Mauro was born in Italy, where he completed his PhD on animal behavioral ecology at Universitá di Siena, but has been living in Argentina since 1996. Since then, he has coordinated the activities of a young team of carnivore researchers based at Universidad Nacional del Sur, Argentina. He has worked on ungulates in Canada (bighorns) and Argentina (vicuñas and guanacos) and with crested porcupines, red foxes, badgers, and beach martens in Italy. His current work includes the study and conservation of the endangered Andean cat, and the analysis and mitigation of puma and Pampas fox conflicts with livestock, and the natural history and basic ecology of 10 species of South American carnivores, both through its direct work and that of a number of postgraduate students that he has trained. Mauro is a member of the Andean Cat Alliance, Panthera’s Scientific Council, and both the IUCN Canid and Cat Specialist Groups.

Toni Ruth

Toni Ruth
Councilor 2017-19. Toni received her B.S. in Forest and Resource Conservation from the University of Florida, a M.S. in Wildlife Science from Texas A&M University, and her Ph.D. in Wildlife Ecology at the University of Idaho.  She began her work with cougars as a veterinarian assistant on the Florida Panther Project in southern Florida in 1987. Since then, she has studied cougar populations in Texas, New Mexico, Montana, and Idaho.  She previously worked with the Hornocker Wildlife Institute for 11 years and the Wildlife Conservation Society for 5 years. Between 1998 and 2006, Toni was the Cougar Project Leader researching the effects of wolf reestablishment on the cougar population in Yellowstone National Park. She has published numerous scientific publications in journals, Yellowstone Science, the Wild Felid Monitor, book chapters, popular articles and a soon to be published book, “Yellowstone Cougars: Ecology Before and During Wolf Reestablishment”. Toni has served on three graduate committees that focused on cougars and other carnivores. She also served on the steering committee for the 9th Mountain Lion Workshop in May 2008. For 13 years she has taught a Yellowstone Association field course on Cougar Ecology and Interactions with other Carnivores. Since moving to Salmon, Idaho in 2005, Toni has lead a mule deer habitat sampling crew and conducted Peregrine falcon, flammulated owl, bobolink, and monarch butterfly surveys for the Idaho Department of Fish and Game and traveled to Patagonia under contract with Panthera. In November 2014, Toni became the High Divide Coordinator for Backcountry Hunters and Anglers. She was a founding member and is the current board president for the local non-profit Salmon Valley Stewardship, a group that works to promote a healthy environment and a sustainable economy in the Salmon River Region of Idaho. She has been a member of the Wild Felid Association since its inception and currently serves on the Wild Felid Legacy Scholarship committee.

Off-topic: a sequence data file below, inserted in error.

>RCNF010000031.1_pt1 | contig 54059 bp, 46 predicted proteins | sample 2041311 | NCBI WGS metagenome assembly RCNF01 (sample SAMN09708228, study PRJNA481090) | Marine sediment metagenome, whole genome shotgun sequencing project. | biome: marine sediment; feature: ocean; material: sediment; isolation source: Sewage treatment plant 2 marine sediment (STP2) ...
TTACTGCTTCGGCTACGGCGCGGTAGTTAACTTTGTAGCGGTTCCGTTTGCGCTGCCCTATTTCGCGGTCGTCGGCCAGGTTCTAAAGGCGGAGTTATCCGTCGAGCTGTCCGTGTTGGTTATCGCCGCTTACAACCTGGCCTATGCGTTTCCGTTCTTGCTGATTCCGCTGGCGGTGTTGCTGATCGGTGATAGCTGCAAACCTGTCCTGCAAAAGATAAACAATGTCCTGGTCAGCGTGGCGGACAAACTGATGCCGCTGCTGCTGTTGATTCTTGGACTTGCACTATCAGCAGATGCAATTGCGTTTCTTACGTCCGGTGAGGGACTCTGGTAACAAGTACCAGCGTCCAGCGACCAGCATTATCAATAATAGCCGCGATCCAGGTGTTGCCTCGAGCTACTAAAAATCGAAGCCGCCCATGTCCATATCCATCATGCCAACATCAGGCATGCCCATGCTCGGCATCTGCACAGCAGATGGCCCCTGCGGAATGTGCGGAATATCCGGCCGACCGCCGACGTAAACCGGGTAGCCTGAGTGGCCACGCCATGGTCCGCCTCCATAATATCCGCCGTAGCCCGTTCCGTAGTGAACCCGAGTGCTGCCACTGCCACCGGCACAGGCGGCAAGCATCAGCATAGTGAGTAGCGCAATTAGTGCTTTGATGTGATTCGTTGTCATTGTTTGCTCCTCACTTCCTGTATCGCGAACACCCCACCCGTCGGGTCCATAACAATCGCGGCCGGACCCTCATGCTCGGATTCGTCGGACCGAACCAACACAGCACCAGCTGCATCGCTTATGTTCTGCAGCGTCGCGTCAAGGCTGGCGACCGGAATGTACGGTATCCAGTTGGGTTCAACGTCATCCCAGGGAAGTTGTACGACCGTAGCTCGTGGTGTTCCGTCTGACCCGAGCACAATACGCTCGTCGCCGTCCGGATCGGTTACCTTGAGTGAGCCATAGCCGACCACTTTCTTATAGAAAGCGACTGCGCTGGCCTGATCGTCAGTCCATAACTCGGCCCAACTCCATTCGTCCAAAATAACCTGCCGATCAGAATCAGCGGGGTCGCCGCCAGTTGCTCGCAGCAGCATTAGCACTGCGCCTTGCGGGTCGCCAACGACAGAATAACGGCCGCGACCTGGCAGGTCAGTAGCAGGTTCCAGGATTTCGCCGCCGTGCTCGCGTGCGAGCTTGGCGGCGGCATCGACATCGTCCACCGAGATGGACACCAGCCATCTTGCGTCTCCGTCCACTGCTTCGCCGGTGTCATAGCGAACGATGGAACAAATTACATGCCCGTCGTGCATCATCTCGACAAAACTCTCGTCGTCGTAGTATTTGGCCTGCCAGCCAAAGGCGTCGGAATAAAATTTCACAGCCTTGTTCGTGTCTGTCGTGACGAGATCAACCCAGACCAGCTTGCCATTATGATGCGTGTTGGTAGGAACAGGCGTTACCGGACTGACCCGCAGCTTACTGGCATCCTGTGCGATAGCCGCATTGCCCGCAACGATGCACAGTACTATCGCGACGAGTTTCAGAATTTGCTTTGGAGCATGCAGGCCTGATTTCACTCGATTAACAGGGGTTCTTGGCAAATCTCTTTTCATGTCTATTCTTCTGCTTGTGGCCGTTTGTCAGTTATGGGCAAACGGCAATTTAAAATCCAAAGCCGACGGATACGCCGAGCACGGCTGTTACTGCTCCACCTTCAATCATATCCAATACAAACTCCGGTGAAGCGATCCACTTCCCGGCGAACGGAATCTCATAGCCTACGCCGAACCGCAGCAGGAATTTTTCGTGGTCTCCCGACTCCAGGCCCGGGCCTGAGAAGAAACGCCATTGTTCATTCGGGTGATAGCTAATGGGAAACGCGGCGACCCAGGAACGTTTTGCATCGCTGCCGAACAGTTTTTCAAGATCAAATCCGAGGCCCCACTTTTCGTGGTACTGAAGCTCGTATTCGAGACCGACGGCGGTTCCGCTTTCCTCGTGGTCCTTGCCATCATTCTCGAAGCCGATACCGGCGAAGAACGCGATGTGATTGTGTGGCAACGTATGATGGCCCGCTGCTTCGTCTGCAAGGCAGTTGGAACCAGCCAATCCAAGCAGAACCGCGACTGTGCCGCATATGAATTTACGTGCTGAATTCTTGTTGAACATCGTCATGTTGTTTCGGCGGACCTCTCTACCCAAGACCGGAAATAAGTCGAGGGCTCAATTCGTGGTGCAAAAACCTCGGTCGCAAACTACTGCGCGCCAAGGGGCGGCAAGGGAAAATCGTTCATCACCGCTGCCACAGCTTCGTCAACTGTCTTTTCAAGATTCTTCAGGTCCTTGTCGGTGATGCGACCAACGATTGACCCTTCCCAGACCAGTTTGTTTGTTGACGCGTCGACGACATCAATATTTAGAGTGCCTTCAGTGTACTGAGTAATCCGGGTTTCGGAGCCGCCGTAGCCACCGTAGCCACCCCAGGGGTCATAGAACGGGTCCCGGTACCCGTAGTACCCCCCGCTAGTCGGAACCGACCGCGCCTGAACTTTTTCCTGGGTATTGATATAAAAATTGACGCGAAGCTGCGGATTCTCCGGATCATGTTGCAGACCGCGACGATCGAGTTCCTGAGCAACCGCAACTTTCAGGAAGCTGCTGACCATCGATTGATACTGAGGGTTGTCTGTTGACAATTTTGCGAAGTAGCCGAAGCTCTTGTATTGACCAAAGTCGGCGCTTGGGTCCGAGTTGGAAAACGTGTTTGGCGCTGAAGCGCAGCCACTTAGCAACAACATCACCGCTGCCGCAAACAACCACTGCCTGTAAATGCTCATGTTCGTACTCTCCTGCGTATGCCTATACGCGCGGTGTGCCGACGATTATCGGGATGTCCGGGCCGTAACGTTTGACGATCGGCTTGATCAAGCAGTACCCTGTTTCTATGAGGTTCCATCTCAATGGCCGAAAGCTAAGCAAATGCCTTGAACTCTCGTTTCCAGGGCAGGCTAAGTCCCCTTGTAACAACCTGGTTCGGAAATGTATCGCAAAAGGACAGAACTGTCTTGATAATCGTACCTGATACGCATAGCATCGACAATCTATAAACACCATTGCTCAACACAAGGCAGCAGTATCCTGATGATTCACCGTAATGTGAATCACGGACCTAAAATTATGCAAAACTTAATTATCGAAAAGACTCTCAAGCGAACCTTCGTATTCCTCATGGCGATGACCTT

Former Council Members

 

Image: John Beecham, WFA Council John Beecham (2007-2008)

 

Image: Chris Belden, WFA Council Chris Belden (2007-2011)

 

Image: Ivonne Cassaigne, WFA Council Ivonne Cassaigne (2010-2013)

 

Image: Melanie Culver, WFA Council Melanie Culver (2009-2013)

 

Image: Deanna Dawn, WFA Council Deanna Dawn (2007-2010)

 

Image: Rich DeSimone, WFA Council Rich DeSimone(2006-2008)

 

Image: Marcella Kelly, WFA Council Marcella Kelly (2010-2016)

 

Image: Gary Koehler, WFA Council Gary Koehler (2007-2009)

Donny Martorello (2007)

Sharon Negri, WFA Secretary Sharon Negri (2007-2012)

 

Image: Rodrigo Nunez Rodrigo Nunez(2014-2016)

 

Image: Christopher Papouchis, WFA Council Christopher Papouchis (2010-2016)

 

Image: Suzie Prange Secretary Suzie Prange (2012-2015)

 

Image: Aimee Rockhill, WFA Council Aimee Rockhill (2012-2015)

 

Image: Stan Rullman Stan Rullman (2014-2016)

 

Image: Laurel Klein, VP Laurel Serieys (2012-2015)

 

Image: David Stoner, WFA Council David Stoner (2009-2013)

 

Image: Mike Tewes, WFA Council Mike Tewes (2009-2012)

 

Image: Ron Thompson, WFA Council Ron Thompson (2007-2010)


Hugh Robinson (2007-2009)

 

Image: Jim Williams, WFA Council Jim Williams (2009-2012)